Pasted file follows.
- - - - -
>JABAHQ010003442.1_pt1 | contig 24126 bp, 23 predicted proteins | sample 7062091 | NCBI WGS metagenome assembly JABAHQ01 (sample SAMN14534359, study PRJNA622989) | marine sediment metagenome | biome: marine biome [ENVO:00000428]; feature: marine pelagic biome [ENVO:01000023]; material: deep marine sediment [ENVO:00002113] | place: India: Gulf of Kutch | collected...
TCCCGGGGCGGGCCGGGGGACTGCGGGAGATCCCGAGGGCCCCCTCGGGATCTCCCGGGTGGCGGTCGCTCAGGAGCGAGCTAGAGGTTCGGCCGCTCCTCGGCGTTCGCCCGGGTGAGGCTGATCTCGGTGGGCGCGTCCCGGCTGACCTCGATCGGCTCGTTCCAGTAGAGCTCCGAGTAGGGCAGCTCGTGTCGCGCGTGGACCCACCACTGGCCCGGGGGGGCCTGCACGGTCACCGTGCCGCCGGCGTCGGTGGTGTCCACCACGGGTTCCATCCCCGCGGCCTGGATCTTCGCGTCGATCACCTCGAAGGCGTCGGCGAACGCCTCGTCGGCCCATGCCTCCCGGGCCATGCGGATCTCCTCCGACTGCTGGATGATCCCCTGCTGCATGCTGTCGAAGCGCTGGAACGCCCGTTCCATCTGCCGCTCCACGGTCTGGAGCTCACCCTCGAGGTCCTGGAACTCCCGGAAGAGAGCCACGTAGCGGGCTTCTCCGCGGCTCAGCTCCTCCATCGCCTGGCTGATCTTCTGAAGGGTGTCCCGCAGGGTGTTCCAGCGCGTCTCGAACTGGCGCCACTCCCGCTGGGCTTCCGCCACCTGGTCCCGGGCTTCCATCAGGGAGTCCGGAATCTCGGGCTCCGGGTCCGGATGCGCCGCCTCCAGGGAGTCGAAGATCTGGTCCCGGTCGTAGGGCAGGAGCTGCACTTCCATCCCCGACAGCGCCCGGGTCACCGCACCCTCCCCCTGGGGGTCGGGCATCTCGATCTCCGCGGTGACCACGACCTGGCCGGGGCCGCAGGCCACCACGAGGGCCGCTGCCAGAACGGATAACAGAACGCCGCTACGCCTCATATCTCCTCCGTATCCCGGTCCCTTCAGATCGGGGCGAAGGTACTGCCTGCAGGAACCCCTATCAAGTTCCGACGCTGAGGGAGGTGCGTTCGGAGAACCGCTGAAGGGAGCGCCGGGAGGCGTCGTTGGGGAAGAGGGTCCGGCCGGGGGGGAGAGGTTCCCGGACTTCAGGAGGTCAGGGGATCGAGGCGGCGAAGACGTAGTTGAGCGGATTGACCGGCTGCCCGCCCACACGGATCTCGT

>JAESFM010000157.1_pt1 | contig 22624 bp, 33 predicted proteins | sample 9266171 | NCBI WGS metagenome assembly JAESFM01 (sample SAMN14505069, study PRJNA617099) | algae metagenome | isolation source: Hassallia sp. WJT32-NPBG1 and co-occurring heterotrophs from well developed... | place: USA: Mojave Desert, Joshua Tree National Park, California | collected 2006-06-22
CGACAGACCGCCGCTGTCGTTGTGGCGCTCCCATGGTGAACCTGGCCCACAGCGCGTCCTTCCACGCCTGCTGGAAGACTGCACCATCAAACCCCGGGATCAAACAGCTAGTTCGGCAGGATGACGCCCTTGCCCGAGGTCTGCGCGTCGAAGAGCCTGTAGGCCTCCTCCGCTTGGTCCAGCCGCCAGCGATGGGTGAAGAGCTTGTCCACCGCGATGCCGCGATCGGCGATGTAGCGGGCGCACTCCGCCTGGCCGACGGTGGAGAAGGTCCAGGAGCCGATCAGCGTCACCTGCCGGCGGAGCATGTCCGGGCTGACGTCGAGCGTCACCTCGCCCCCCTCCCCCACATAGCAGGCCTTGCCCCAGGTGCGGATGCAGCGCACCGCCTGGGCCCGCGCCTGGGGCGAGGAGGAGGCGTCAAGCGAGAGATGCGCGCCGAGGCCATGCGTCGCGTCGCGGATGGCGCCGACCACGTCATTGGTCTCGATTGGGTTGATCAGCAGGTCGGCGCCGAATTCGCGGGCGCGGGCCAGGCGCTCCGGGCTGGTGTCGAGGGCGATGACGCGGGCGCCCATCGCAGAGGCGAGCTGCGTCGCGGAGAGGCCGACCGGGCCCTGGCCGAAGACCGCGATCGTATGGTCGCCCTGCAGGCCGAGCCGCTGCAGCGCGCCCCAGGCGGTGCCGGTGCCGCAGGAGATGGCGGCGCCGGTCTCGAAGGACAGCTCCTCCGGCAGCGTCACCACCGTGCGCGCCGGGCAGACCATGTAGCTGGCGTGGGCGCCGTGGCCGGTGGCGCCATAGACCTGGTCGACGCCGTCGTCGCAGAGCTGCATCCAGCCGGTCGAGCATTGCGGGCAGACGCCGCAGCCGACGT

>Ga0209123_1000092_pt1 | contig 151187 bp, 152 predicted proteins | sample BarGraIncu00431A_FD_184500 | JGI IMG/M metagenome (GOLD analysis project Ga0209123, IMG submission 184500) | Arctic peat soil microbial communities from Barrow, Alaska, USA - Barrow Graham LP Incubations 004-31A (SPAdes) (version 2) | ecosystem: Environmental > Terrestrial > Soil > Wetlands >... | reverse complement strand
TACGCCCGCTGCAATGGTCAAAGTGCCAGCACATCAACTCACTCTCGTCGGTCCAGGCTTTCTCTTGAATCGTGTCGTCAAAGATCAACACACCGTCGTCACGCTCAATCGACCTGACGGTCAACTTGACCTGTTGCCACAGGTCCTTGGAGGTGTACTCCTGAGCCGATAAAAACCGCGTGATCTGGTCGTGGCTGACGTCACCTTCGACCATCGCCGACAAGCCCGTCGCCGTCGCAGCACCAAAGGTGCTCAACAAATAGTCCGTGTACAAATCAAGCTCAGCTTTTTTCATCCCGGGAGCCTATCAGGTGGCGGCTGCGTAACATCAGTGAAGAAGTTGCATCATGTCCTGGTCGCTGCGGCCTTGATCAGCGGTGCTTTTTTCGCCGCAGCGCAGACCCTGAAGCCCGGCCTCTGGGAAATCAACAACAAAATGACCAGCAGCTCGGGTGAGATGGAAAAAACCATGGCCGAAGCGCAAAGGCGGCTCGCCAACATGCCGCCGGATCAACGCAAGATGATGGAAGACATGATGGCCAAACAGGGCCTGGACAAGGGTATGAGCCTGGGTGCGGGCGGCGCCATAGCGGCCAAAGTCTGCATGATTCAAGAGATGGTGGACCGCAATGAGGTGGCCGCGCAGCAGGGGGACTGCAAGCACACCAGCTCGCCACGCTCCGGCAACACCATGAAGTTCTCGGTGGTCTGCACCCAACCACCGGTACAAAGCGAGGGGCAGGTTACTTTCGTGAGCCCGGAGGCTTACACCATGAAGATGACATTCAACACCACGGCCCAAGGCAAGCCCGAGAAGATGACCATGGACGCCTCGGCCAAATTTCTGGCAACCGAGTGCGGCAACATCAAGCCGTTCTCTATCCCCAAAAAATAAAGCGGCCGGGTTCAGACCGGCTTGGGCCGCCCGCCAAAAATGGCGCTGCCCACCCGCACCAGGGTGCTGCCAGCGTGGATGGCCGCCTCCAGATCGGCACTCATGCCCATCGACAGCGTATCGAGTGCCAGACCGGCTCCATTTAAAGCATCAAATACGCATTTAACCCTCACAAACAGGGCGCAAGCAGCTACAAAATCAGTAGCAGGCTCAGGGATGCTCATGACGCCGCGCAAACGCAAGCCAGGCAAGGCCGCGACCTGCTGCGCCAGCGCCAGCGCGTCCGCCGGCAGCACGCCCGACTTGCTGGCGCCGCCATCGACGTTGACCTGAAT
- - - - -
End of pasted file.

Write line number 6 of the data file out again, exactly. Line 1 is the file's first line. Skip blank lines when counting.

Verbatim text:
TACGCCCGCTGCAATGGTCAAAGTGCCAGCACATCAACTCACTCTCGTCGGTCCAGGCTTTCTCTTGAATCGTGTCGTCAAAGATCAACACACCGTCGTCACGCTCAATCGACCTGACGGTCAACTTGACCTGTTGCCACAGGTCCTTGGAGGTGTACTCCTGAGCCGATAAAAACCGCGTGATCTGGTCGTGGCTGACGTCACCTTCGACCATCGCCGACAAGCCCGTCGCCGTCGCAGCACCAAAGGTGCTCAACAAATAGTCCGTGTACAAATCAAGCTCAGCTTTTTTCATCCCGGGAGCCTATCAGGTGGCGGCTGCGTAACATCAGTGAAGAAGTTGCATCATGTCCTGGTCGCTGCGGCCTTGATCAGCGGTGCTTTTTTCGCCGCAGCGCAGACCCTGAAGCCCGGCCTCTGGGAAATCAACAACAAAATGACCAGCAGCTCGGGTGAGATGGAAAAAACCATGGCCGAAGCGCAAAGGCGGCTCGCCAACATGCCGCCGGATCAACGCAAGATGATGGAAGACATGATGGCCAAACAGGGCCTGGACAAGGGTATGAGCCTGGGTGCGGGCGGCGCCATAGCGGCCAAAGTCTGCATGATTCAAGAGATGGTGGACCGCAATGAGGTGGCCGCGCAGCAGGGGGACTGCAAGCACACCAGCTCGCCACGCTCCGGCAACACCATGAAGTTCTCGGTGGTCTGCACCCAACCACCGGTACAAAGCGAGGGGCAGGTTACTTTCGTGAGCCCGGAGGCTTACACCATGAAGATGACATTCAACACCACGGCCCAAGGCAAGCCCGAGAAGATGACCATGGACGCCTCGGCCAAATTTCTGGCAACCGAGTGCGGCAACATCAAGCCGTTCTCTATCCCCAAAAAATAAAGCGGCCGGGTTCAGACCGGCTTGGGCCGCCCGCCAAAAATGGCGCTGCCCACCCGCACCAGGGTGCTGCCAGCGTGGATGGCCGCCTCCAGATCGGCACTCATGCCCATCGACAGCGTATCGAGTGCCAGACCGGCTCCATTTAAAGCATCAAATACGCATTTAACCCTCACAAACAGGGCGCAAGCAGCTACAAAATCAGTAGCAGGCTCAGGGATGCTCATGACGCCGCGCAAACGCAAGCCAGGCAAGGCCGCGACCTGCTGCGCCAGCGCCAGCGCGTCCGCCGGCAGCACGCCCGACTTGCTGGCGCCGCCATCGACGTTGACCTGAAT